“Blue Jasmine” is a callow view of contemporary class friction.  Ironically Allen, who knows both worlds intimately, fails to deliver. There is a forced quality to his portraits which hints that he stopped noticing people, blue or white collar, decades ago. The stilted exposition combined with laughable plot points renders the whole enterprise stillborn.  Allen, who studied under famed writing teacher Lajos Egri, might want to dust off a copy of his “The Art of Dramatic Writing”... specifically the section addressing ‘coincidences’. Are we really supposed to believe that the protagonist runs into her nemesis at the exact moment her lover is purchasing an engagement ring? And to add insult to injury: the clever fiancee, who is an upperclass worldly diplomat, never performed a basic google-search of the new love of his life?  And to add insult to injury squared - the nemesis reveals a long lost relative who is a short commute from where she is standing? There are two simple words for this: bad writing.   Once again the craft and talent give the veneer of quality.   The references, accents and accoutrements are all spot on... but the center does not hold.   It is interesting to contrast “Blue Jasmine” with the television season of “Damages” which re-creates the Madoff mayhem.  Glenn Close’s portrayal of an ambitious prosector is an interesting parallel to Cate Blachett. These women are first rate actresses at the top of their game and deliver unforgettable performances. The difference is that Close’s work integrates with the overall storyline and has meaningful impact on one’s views of Madoff’s real-life actions.  Blachett merely gives an unforgettable performance. Once again it is worth twice the price of admission to see her tackle this part - but it has nothing to do with the high stakes morality of conning your closest loved ones and sending them into financial ruin. “Damages” delivers the damage. “Blue Jasmine” riffs on the major chords but fails to deliver a nuanced solo. The result is as forgettable as running water. Once again there are some marvelous performances Of note: Andrew Dice Clay resurrects himself from the doldrums of self-induced career suicide and  constructs a meaningful rendering of a little man caught in a rich man’s world.  Unfortunately Allen fails to possess the writing ability to raise this person from the shoals of caricature.... a problem that has plagued his ‘serious’ work for many decades. It all stems from Allen’s dread of real emotional connection and revelation.

Woody Allen’s Wikipedia bio, which omits any mention of his messy divorce and high profile court fight with his long-time producers, has a brief line about Allen’s father: Martin Konigsberg. They describe him as a “jewelry engraver and a waiter.”  There is another profession the elder Konigsberg had which is not listed. During the heyday of Allen’s work in the late 70s and early 80s his father was a messenger in Allen’s production office.  It is hard to understand this arrangement as one might think Allen might prefer to buy the old man a small house in Boca Raton rather than face him EVERY DAY at work.  It is difficult to know the inter-personal dynamics - certainly Woody isn’t blabbing.  But it sheds light on a die-hard work ethic. Certainly Mr. Konigsberg felt the need to show up for the job and earn his keep. Having been born in 1900 he was in his late 70s early 80s at the time and no doubt he might have found an easier way of passing the time. It is interesting to pair this ‘need to work’ with Allen’s own obsessive dedication to his career. Throughout all the personal turmoil he never has gone a year without having some substantial project to show for it. One might say the process has overtaken his need to dig in the emotional weeds of self-examination. Humor has always been a trusted friend from the demons of personal-introspection. Unfortunately dramatic work requires the personal risk of ‘putting yourself on the line’.  “Blue Jasmine” has an important moment centered around a child formally rejecting a parent.  It is, despite strong performances, merely another note in the clumsy storyline. Strange to think Allen himself has faced this torment and yet there is nothing of ‘him’ in this writing - just platitudes and plot points. But perhaps the expectation that Allen would live up to his ‘press’ really misses the point. Mr. Konigsberg, who died a centenarian, might be able to say a thing or two about people the press dub as ‘geniuses’.  He strikes me as someone who wasn’t interested in hype - life is about the bottom line. I think that spirit is passed down in his son.  The Wikipedia page lists scores of accolades - including a life sized bronze sculpture of himself erected in a town in Spain. Allen is smart enough to know he is more Salieri than Mozart but worrying about that sort of truth is reserved for private school kids. He built his business. He  sells stuff that people like and playing ‘genius’ is part of the schtick.  They want to complain - they can come to him. He’s not collecting Oscars or giving seminars or wasting time on talk shows. I imagine a film reviewer asking him, point blank: why don’t you try harder? Why not make a real film about betrayal instead of showcasing vain, shallow representations of rich and poor? The nebbish/kooky artist would vanish and he’d be face to face with Sammy Glick who would stare deep into their eyes: “Who the f#%* are you? What have you directed lately? How much money did you earn last year?”... then after a pause.... “What do you drive?”..... Then after an even longer pause  “You’re not getting tickets for a screening of the next one... you’re paying retail like everyone else”.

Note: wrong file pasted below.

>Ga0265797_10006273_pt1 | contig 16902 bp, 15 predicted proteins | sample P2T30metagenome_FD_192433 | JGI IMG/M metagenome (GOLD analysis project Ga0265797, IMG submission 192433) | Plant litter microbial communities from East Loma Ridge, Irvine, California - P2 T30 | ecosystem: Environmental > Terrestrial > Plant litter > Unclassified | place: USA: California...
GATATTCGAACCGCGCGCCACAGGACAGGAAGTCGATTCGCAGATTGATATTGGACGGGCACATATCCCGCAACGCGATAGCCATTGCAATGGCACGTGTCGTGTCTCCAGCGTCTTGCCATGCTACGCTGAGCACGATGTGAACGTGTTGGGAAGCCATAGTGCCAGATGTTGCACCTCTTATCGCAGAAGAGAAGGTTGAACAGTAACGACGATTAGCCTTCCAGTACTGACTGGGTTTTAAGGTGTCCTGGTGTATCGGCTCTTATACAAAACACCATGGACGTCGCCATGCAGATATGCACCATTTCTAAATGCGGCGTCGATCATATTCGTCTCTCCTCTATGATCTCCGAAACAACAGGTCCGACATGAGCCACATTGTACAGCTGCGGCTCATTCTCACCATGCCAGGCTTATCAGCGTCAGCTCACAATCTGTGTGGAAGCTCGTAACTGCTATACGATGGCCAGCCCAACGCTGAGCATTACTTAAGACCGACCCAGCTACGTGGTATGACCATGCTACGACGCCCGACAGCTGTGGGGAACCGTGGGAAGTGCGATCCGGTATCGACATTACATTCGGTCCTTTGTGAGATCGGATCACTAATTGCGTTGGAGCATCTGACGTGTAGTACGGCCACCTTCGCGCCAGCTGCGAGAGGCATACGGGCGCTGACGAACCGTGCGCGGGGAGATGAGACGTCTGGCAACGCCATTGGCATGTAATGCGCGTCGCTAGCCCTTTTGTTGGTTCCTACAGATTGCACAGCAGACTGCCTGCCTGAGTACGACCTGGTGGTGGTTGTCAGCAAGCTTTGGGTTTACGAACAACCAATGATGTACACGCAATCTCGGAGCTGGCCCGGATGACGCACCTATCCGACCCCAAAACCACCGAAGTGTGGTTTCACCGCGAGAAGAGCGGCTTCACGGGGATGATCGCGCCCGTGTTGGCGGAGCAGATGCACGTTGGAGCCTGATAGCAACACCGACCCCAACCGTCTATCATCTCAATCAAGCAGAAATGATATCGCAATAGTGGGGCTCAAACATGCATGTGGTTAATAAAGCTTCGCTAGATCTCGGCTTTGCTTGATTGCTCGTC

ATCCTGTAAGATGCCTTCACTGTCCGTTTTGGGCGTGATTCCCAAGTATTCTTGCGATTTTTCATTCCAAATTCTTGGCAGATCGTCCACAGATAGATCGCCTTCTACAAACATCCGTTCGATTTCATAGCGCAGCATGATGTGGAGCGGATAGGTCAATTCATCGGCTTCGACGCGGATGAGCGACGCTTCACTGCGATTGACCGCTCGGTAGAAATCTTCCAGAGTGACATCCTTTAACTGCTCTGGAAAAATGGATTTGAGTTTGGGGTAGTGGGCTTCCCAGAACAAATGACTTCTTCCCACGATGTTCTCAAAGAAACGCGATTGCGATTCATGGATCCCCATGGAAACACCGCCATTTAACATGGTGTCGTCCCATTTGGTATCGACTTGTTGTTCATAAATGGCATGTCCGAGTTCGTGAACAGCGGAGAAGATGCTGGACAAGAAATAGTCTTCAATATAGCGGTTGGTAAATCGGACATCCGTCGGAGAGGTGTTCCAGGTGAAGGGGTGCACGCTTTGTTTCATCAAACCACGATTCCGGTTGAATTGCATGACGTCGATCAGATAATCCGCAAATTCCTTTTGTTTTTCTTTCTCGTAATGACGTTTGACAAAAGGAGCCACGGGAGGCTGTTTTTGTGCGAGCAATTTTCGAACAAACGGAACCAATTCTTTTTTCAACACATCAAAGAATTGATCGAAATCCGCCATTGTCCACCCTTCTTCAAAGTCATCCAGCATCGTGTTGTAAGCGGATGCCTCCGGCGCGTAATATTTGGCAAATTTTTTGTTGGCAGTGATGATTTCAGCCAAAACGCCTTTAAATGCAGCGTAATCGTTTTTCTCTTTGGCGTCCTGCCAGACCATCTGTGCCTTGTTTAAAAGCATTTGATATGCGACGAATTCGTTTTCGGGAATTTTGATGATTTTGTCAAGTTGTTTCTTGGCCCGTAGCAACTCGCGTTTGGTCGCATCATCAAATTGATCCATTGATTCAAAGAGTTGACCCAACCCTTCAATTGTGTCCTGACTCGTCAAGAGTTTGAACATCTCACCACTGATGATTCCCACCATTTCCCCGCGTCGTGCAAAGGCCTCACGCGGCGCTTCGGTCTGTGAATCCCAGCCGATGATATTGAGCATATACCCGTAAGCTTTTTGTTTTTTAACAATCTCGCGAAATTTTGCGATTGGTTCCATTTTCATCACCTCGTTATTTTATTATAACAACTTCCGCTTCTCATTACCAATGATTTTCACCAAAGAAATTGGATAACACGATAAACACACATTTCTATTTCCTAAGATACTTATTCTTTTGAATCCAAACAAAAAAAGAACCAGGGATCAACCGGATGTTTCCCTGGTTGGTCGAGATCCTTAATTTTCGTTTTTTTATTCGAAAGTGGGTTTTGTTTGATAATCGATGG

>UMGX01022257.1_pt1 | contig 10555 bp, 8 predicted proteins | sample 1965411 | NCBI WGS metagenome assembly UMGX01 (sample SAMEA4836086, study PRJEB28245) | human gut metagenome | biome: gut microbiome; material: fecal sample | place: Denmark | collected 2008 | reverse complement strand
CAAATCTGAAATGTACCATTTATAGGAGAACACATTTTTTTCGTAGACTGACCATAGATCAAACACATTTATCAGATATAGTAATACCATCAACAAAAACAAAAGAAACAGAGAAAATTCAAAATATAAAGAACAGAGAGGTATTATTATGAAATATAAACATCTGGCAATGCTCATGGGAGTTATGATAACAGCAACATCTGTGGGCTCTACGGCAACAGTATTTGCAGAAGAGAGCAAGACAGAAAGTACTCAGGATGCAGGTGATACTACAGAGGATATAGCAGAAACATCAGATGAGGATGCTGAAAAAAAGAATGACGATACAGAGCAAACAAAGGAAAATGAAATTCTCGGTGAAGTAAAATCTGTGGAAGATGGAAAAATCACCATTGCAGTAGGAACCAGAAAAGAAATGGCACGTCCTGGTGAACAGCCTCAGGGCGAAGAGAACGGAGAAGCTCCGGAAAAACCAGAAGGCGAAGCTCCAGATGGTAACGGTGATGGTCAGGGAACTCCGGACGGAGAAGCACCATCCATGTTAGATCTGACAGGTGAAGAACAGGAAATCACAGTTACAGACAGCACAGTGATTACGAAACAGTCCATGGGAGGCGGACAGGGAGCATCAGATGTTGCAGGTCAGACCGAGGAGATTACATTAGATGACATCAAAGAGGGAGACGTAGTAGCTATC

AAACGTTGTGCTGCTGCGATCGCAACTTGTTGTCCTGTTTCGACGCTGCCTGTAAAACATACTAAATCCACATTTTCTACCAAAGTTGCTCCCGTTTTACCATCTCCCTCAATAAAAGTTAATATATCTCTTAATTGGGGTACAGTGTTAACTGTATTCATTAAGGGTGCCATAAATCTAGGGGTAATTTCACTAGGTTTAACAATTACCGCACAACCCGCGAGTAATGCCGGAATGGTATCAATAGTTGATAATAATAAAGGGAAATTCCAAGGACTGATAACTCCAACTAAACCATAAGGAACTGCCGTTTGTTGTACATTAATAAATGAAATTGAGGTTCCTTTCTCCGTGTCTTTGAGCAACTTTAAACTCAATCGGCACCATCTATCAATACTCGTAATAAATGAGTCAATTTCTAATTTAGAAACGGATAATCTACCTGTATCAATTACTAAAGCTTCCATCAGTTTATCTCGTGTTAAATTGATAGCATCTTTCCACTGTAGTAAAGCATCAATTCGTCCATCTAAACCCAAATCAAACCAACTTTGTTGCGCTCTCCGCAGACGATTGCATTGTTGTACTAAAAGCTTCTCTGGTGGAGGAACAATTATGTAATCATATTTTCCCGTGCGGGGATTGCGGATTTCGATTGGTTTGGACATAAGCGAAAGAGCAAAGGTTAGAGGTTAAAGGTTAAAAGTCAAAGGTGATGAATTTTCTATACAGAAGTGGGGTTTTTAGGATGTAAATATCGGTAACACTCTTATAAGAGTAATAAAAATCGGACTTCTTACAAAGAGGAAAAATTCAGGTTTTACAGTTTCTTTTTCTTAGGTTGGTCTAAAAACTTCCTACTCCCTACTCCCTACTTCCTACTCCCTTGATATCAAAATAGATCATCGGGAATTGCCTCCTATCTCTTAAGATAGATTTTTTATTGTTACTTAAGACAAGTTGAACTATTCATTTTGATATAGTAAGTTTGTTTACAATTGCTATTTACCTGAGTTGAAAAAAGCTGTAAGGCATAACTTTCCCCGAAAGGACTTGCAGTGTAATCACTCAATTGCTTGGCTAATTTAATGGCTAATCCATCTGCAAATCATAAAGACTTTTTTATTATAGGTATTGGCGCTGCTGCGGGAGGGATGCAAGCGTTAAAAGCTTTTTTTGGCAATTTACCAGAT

Woody is laughing all the way to the bank.... of course it’s not really about the money... that’s only valuable in that it’s proof of his standing with the ruling class. But there is a sense that he’s playing everyone for what it’s worth.  He’s funny but I sense an emptiness when he stops telling jokes. I am in the vast minority. If Woody’s dad’s age is any indicator of the director’s longevity:  there will scores of more films, the hottest talent will be lining up to be in them and people in the know will be lining up to see them. As the song goes, “It’s nice work if you can get it.” I wonder, is this a comedy?... or something else.